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OK - so I've masked and sprayed the five sections of the Harvard's canopy, inside and out.  I'm using AlleyCat's resin AM set AC32033C, which is the correct configuration for my Harvard.  However unfortunately there is a fit issue, and I think I can understand why largely based on the thickness of the resin and the build-up on the three sliding sections.  As can be seen from these examples on the Harvard at Yeovilton, the pilot's section of the canopy is the widest, the second section slightly narrower and the third narrower still:

 

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However due to the moulding thickness constraints the narrowest section of the resin canopy has to be considerably narrower than scale in order that the succeeding sections can be slightly wider, with the widest forward section being the same width as the fuselage sides.  This solution however leads to some ugly gaps on sections 2 and 3:

 

68EHiw.jpg

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I think I'll be able to overcome this with some strips of thin card at the canopy/fuselage interface, perhaps a double thickness on 3, single on 2 to bring it all flush.  I was hoping to have the forward section open but I can't see how this is going to work sadly due to the same issue with resin thickness.

 

Any thoughts or further advice always very welcome chums!! :)

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Hi Max

 

The Harvard is looking great.

 

On the 1/48 Harvards I just left the center section off to display the front canopy open. You can maybe do the same and simulate the center section on the inside with decal strips.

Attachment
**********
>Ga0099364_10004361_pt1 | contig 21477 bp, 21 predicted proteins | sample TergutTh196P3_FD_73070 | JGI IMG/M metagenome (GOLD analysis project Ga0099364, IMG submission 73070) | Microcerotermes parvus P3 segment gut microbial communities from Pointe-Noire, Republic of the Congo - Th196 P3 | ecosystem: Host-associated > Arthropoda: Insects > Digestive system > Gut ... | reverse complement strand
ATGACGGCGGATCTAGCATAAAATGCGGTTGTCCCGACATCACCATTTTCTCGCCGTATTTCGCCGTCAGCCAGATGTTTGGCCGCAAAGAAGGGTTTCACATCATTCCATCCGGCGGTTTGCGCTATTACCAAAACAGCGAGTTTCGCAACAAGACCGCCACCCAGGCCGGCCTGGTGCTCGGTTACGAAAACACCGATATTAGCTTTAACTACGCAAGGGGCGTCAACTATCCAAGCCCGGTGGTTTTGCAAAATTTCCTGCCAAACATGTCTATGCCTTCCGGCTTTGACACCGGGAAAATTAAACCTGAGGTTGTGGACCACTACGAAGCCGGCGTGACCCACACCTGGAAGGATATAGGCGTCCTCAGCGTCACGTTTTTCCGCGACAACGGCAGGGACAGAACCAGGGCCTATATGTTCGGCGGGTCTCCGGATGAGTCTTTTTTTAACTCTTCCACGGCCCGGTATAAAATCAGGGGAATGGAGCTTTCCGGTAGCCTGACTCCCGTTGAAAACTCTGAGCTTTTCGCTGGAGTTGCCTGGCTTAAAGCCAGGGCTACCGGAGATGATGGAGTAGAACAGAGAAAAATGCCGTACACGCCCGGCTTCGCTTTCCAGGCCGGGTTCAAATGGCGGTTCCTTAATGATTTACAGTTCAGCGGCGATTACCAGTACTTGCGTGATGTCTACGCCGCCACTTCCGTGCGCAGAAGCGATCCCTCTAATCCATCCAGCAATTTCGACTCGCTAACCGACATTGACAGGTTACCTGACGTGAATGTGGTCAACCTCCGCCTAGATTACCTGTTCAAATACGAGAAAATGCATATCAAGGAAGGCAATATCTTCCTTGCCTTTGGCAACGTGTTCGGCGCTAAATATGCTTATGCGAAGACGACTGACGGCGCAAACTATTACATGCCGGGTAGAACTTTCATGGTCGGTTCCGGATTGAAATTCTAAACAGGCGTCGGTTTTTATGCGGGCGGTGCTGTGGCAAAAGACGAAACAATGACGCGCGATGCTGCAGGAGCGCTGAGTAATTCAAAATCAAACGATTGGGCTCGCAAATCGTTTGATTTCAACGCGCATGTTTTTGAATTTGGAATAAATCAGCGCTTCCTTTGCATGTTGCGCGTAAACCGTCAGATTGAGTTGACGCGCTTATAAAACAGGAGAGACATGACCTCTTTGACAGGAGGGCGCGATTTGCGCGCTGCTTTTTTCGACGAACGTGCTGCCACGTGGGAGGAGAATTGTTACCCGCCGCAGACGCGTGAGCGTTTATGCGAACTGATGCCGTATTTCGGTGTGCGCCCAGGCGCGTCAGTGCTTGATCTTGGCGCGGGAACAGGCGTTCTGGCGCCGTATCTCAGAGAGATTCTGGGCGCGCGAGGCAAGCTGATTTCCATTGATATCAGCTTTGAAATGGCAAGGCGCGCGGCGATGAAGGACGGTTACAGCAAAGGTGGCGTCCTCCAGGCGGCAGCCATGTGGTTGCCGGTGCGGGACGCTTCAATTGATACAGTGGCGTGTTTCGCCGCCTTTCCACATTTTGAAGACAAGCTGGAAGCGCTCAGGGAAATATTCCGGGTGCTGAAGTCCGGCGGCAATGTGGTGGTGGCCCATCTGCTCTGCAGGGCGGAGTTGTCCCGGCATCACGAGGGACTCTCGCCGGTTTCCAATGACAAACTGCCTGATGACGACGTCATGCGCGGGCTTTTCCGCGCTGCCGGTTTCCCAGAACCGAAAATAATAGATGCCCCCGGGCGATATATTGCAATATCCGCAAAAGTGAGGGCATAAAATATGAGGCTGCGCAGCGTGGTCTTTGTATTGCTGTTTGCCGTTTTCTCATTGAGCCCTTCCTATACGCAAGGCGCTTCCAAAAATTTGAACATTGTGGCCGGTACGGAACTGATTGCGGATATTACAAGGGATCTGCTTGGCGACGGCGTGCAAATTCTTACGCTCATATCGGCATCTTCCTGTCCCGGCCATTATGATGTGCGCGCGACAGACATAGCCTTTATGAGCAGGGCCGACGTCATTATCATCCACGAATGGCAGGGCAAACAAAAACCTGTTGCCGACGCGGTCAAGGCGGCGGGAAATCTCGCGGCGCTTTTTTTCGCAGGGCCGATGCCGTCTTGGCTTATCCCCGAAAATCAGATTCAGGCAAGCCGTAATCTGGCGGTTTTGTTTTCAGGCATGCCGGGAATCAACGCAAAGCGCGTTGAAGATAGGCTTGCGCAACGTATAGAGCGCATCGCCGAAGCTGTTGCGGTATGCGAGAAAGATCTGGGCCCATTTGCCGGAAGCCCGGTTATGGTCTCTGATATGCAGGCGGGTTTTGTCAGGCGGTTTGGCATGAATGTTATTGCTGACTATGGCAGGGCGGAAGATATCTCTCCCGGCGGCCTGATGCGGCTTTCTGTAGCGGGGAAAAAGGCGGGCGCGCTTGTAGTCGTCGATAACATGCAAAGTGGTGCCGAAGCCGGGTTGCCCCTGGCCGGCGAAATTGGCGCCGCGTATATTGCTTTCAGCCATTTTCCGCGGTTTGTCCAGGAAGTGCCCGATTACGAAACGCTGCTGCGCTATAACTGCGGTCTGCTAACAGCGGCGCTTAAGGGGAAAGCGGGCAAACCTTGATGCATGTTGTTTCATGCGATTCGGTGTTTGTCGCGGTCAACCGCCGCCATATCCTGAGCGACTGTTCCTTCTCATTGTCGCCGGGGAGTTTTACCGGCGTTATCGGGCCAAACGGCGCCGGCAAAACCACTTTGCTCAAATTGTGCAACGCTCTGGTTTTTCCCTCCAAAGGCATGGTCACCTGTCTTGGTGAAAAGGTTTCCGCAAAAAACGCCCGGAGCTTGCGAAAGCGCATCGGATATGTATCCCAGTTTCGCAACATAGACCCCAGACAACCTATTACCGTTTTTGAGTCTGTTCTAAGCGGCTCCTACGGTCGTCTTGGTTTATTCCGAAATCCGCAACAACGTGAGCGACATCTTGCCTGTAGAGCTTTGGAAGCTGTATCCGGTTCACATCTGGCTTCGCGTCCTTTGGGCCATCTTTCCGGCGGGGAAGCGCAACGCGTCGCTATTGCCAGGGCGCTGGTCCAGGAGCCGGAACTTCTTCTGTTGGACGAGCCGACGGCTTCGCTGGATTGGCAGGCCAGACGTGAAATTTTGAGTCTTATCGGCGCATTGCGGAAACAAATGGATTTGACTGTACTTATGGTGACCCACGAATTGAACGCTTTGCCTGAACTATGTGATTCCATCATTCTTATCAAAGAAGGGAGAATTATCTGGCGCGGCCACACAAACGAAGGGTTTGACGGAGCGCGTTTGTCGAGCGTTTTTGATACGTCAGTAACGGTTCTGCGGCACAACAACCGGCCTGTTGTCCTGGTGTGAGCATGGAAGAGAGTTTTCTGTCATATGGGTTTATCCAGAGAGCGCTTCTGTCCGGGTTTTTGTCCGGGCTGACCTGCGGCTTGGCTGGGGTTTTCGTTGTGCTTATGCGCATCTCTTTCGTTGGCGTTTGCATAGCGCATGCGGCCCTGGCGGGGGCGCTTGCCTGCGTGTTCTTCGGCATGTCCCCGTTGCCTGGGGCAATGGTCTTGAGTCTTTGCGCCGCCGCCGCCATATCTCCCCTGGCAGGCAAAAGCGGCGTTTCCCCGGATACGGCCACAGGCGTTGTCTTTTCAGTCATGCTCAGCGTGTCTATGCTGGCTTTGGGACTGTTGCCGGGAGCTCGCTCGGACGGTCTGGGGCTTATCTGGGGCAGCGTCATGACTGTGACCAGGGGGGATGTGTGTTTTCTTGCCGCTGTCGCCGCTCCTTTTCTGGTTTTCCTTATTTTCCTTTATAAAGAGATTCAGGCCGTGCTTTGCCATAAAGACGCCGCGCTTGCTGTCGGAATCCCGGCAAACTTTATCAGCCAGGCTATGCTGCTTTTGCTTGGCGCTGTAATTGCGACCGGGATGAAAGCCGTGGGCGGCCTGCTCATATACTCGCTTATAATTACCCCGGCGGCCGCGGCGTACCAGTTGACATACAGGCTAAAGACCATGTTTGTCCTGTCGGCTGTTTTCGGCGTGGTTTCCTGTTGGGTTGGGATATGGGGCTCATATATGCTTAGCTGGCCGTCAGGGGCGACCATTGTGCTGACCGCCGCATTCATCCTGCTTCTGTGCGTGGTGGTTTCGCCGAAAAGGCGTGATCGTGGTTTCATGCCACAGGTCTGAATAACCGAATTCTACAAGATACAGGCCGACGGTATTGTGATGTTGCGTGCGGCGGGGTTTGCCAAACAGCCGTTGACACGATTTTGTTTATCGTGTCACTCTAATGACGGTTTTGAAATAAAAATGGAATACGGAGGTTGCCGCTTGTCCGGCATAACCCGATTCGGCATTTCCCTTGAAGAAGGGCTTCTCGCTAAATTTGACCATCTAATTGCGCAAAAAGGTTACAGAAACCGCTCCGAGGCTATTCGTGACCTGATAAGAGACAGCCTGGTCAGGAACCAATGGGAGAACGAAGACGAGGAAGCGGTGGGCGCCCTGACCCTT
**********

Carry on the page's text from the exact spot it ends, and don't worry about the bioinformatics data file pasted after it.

Nick

Edited by Cheetah11
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Thanks Andy, just one of those things sent to try us I guess!  What would life be like if every kit was perfect and clicked together.....you and I would be bored straight way!

 

Bless you Nick, what a simple but elegant solution that would be!!!  I've been thinking about it this morning whilst I've been out driving - I think in our scale I may try cutting a frame structure from plastic card on my Silhouette cutter (I've already drawn the masks on there), then paint and bend it to fit inside the pilot's canopy.  Obviously I'll still be putting some micro-strip along the canopy/fuselage interface.

Edited by mozart

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Well that worked rather well!  10 thou card; for those interested the settings on the Silhouette were: depth (of blade) 4, speed 4, force 33 (that's the max. on my machine), passes 4.  The "windows" snapped out very easily, the framing is less than 1mm in width and I know for sure that I couldn't have done this as neatly or simply using a knife.  This little exercise has opened up a whole range of possibilities to enhance models.

 

YbxqEd.jpg

 

I'll put a few rivet marks on then paint it up shortly.

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Really nice Havard Max, I was going to suggest you maybe try the rear-most canopy in the centre section, and the middle one at the rear, to get the pilot canopy open, but it looks like you may well have found a neat solution, hope so.